Overall TSW disease incidence was lower in 2007 than in 2006 based on average TSW symptom expressed in susceptible cultivars (Table 3). On 18 May 2007, TSW disease symptom was significantly more apparent on ‘FL 47’ than on others cultivars (Fig. 3) and in the next week, all entries labeled susceptible had TSW symptoms. On 29 May, TSW symptoms were highest on ‘Caporal’. The cultivars Crista, Talladega, Bella Rosa, Amelia, Redline, BHN 602, and Quincy produced significantly more marketable fruit weight than in TSW-susceptible lines. Also, the percent TSW fruit damage was significantly less (F19, 57 = 3.7; P < 0.001) on resistant cultivars (Fig. 2). With the exception of ‘Cupid’ (a grape sized tomato), the number of marketable tomatoes was not distinctly different among cultivars (Table 3). In addition, significantly higher unmarketable tomato fruits by weight and number occurred in the TSW susceptible cultivar Caporal.

In 2008, susceptible cultivars averaged 10% to 15% TSW-symptomatic plants (Table 4). On 28 May, ‘Pony Express’, ‘Caporal’, and ‘FL 47’ had significantly higher TSW symptoms (≈10% to 20%) relative to other cultivars (Fig. 4). By 2 June, disease severely significantly intensified on ‘Pony Express’ and ‘Caporal’ (≈28% to 35%) followed by ‘Mariana’, ‘SecuriTY 28’, ‘Tygress’, and ‘FL 47’ compared with resistant cultivars. The overall disease progress was similar to 2007 (Fig. 3) but slightly delayed compared with 2006 (Fig. 1) and 2009 (Fig. 5). Also, marketable fruit weight was not distinctly different among cultivars tested as a result of the relatively low incidence of TSW. Total thrips in both beat-cup and blossom samples combined did not show any significant difference among tomato cultivars (Table 4).

Compared with previous years, average TSW incidence was highest in 2009, averaging 60% over the season in ‘FL 47’ (Table 5) and reaching an average of 99% at the time of harvest. On average, TSW symptom was the most severe on ‘FL 47’ followed by ‘Tygress’ and ‘SecuriTY 28’, than on experimental hybrids 8686 and 8687 and least on the other resistant cultivars. On initial scouting (27 Apr. 2009), TSW disease symptoms were detected on the susceptible cultivars, especially FL 47, Tygress, and SecuriTY 28. These symptoms intensified to 70% to 98% on the last scouting (Fig. 5). Between 29 May and 19 June, TSW symptoms remained high in susceptible cultivars. Comparing Figures 3, 4, and 5, the high incidence of TSW in 2009 occurred because of the higher early-season TSW pressure compared with the previous 2 years.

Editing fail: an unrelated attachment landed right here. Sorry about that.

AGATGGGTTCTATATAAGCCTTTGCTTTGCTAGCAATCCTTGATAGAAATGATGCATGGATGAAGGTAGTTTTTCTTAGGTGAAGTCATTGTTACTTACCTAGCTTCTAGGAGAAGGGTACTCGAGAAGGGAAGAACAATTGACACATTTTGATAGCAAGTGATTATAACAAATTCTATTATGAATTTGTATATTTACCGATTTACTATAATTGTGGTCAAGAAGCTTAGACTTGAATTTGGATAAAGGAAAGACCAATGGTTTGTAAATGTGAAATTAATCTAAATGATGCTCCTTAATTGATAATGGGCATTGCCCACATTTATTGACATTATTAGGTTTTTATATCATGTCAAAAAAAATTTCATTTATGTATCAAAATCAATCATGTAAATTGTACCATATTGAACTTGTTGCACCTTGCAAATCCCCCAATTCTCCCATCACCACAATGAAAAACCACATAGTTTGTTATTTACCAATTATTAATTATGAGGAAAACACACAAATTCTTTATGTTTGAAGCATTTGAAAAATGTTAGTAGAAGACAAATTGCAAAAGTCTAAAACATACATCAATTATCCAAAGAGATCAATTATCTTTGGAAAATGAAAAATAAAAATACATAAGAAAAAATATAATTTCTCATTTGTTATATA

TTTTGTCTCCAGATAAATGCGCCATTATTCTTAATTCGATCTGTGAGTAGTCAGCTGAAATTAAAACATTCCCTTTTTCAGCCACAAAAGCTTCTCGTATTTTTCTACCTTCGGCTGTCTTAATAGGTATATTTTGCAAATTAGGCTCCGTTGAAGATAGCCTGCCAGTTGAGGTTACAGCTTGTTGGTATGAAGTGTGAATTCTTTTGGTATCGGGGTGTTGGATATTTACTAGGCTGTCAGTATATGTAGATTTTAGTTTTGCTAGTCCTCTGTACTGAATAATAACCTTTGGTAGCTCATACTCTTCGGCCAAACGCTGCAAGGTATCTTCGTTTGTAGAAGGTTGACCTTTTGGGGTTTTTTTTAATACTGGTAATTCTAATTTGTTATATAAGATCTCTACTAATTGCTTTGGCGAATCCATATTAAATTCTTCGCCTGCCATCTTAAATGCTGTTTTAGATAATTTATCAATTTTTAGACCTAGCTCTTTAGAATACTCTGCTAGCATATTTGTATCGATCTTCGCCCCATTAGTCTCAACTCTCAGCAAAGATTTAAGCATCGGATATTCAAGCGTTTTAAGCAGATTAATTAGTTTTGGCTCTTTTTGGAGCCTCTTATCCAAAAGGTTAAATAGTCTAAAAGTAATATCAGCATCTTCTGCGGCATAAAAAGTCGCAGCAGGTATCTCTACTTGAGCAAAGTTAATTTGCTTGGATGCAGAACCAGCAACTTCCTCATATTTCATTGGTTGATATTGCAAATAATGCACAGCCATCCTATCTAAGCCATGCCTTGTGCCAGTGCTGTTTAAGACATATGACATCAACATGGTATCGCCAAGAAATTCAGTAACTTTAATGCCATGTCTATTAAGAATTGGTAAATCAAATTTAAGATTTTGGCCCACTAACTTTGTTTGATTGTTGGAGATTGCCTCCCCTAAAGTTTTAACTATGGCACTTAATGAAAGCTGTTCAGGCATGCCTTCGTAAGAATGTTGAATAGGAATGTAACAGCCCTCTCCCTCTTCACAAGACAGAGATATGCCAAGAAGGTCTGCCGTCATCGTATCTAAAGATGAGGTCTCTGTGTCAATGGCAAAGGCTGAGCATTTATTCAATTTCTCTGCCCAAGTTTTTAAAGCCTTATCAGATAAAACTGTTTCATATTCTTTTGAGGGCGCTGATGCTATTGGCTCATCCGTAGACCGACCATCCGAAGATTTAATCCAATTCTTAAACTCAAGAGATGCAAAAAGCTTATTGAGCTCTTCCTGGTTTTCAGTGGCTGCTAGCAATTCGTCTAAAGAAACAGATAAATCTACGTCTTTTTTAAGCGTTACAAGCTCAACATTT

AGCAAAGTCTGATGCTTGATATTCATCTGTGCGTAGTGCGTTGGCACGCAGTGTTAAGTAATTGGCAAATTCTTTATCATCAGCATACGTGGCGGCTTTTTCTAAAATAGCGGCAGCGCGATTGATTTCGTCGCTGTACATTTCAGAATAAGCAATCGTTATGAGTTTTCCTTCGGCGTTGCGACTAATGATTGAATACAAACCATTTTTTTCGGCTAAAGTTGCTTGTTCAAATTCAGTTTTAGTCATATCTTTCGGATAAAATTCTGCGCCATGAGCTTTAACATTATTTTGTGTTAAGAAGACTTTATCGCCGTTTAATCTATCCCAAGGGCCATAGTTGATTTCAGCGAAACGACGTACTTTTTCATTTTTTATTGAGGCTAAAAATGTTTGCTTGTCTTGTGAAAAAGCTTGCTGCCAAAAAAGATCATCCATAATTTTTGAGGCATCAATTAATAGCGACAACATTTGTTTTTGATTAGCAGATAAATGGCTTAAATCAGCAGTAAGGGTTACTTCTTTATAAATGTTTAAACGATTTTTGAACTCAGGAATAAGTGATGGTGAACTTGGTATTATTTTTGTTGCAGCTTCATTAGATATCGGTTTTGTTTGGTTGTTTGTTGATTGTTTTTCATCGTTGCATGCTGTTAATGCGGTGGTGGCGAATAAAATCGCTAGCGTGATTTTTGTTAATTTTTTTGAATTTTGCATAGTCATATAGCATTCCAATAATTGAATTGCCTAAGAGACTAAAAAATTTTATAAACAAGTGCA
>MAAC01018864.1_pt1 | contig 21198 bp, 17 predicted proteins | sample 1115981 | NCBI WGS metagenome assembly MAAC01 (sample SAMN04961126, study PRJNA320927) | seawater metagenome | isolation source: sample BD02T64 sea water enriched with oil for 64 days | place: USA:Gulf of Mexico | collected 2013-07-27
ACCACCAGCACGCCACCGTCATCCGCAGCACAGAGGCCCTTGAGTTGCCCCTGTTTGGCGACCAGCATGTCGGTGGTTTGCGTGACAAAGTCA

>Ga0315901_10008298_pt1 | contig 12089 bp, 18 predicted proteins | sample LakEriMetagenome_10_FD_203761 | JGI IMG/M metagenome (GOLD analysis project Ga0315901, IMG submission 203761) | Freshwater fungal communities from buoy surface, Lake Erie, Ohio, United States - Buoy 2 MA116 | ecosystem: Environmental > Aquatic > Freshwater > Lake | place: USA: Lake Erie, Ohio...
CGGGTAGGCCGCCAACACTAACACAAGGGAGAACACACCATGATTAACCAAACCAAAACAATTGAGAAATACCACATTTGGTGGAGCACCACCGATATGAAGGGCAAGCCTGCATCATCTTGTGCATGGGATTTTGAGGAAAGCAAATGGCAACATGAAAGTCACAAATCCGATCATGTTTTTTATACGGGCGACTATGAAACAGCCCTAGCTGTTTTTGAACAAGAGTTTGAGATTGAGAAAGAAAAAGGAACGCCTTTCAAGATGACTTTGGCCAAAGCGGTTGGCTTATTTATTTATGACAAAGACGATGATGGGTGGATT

Symptoms were significantly more apparent on two of the resistant experimental hybrids 8686 and 8687 compared with other resistance lines. Because resistance was intermediate, we expect some contamination had occurred in the seed stock. Even so, all resistant cultivars provided significantly higher marketable yield (Table 5). The top 10 cultivars based of marketable weight under this severe TSW pressure were: ‘Tycoon’, ‘BHN 444’, ‘Tribute’, ‘BHN 640’, ‘Inbar’, ‘Shanty’ (Roma type), ‘Rubia’ (Roma type), ‘Amelia’, and ‘Tribeca’ and ‘Mountain Glory’ (Table 5). Results showed that the Roma hybrid ‘Rubia’ had the most number of fruits followed by ‘Shanty’, ‘Tycoon’, ‘Tribute’, and ‘BHN 640’. Unmarketable fruit weight was greatest for ‘Tycoon’ and least for ‘FL 47’. Because yield was so poor for the susceptible cultivars, the ranking of damaged fruit only seemed to suggest that higher-yielding commercial cultivars also experienced proportionally greater numbers of culled fruit. Overall density of thrips sampled from beat-cup and blossom did not differ among cultivars (Table 5).

In 2010, TSW pressure on tomato cultivars was the lowest compared with previous years. Even so, the greatest TSW symptom was observed on ‘FL 47’ (≈5%) followed by ‘Big Boy’, ‘SecuriTY 28’, and ‘Tygress’ (Table 6). A few symptoms appeared by 16 Apr. 2010 on susceptible lines but did not increase during the rest of the season. No significant differences were detected among cultivars based on fruit weight; however, number of fruits varied among cultivars. ‘Quincy’, experimental hybrid ‘8749’, ‘Red Defender’, ‘Carson’, and an experimental hybrid, ‘8746’, had the most number of fruits. In addition, unmarketable fruits did not differ among cultivars by weight or number in the 2010 season. The low average TSW incidence was confirmed with DAS ELISA and there was no significant difference in percent viruliferous plants per plot between cultivars (range, 0% to 20%; mean ± sd = 1% ± 4%; F29, 87 = 0.6; P = 0.9). Disease symptoms did not appear on any previously classified resistant cultivars. The beat-cup samples did not show any difference in thrips density (F29, 87 = 0.9; P = 0.542; Table 6).